N-Channel JFET Characteristics Curve


The transconductance characteristics curve of a JFET transistor is the the curve which shows the graph of the drain current, ID verses the gate-source voltage, VGS.

The ratio of change in drain current, ∆ID, to the change in gate-source voltage, ∆VGS, is the transconductance, gm. This is what this characteristic curve serves to show.

The transconductance curve, as for all semiconductor devices, is nonlinear, for most of the curve, meaning changes to VGS do not directly increase or decrease drain current, ID.

Below is the characteristic curve for an N-Channel JFET transistor:

N-Channel JFET Transconductance Characteristics Curve

How an N-Channel JFET Works

An N-Channel JFET turns on by taking a positive voltage to the drain-source terminal of the transistor and a gate-source voltage, VGS, between 0V and -4V. It shuts off by taking in a negative gate-source voltage, VGS, below -4V.

Regions of the Characteristics Curve

The Regions that make this characteristic curve are the following:

Cutoff Region- This is the region where the JFET transistor is off, meaning no drain current, I D flows from drain to source.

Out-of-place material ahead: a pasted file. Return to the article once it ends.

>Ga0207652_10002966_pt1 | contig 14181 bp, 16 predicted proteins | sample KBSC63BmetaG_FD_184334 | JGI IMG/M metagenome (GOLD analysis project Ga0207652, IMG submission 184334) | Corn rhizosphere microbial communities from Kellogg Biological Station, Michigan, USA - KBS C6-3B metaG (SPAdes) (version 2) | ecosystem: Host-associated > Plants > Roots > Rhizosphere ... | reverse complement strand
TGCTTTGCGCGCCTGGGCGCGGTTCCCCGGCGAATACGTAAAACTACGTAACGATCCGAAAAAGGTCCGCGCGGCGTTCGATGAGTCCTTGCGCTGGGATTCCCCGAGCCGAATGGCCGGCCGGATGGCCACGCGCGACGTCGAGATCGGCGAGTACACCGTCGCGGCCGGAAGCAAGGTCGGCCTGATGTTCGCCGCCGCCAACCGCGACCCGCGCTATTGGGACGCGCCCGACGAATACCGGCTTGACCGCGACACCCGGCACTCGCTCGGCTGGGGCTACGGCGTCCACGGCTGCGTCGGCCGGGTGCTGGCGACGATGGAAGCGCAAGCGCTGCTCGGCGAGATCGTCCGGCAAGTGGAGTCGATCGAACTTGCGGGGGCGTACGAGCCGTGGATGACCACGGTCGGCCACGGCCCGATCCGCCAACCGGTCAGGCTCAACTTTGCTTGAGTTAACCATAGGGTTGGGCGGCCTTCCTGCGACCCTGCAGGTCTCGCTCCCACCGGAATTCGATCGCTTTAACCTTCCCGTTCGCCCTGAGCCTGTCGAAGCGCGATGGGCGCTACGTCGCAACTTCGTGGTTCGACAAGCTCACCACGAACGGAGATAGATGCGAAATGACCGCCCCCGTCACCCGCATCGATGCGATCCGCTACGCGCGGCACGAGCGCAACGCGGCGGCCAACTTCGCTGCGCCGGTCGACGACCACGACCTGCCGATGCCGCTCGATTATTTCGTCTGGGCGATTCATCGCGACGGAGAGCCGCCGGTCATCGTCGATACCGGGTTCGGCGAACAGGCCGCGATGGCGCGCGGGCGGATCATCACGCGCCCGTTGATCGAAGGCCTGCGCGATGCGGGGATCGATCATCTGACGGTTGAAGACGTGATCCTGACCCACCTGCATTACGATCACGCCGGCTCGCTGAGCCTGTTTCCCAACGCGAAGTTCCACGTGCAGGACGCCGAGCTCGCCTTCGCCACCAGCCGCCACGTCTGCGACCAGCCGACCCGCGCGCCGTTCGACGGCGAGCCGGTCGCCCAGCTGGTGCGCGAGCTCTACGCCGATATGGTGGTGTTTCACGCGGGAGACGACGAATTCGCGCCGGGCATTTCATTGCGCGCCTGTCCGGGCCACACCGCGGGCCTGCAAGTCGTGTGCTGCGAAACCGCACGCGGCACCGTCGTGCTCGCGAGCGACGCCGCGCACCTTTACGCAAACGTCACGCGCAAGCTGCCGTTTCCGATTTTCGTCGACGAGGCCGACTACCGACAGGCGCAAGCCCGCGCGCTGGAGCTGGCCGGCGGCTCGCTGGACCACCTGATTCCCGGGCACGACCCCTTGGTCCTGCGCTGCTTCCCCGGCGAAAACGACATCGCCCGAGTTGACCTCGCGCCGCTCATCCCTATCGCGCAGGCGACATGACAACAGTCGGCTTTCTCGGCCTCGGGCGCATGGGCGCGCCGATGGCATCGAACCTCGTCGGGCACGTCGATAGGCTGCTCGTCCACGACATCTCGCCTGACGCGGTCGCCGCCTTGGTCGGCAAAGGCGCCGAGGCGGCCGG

Ohmic Region- This is the region where the JFET transistor begins to show some resistance to the drain current, Id that is beginning to flow from drain to source. This is the only region in the curve where the response is linear.

Saturation Region- This is the region where the JFET transistor is fully operation and maximum current, for the voltage, VGS, that is supplied is flowing. During this region, the JFET is On and active.

Breakdown Region- This is the region where the voltage, VDD that is supplied to the drain of the transistor exceeds the necessary maximum. At this point, the JFET loses its ability to resist current because too much voltage is applied across its drain-source terminals. The transistor breaks down and current flows from drain to source.

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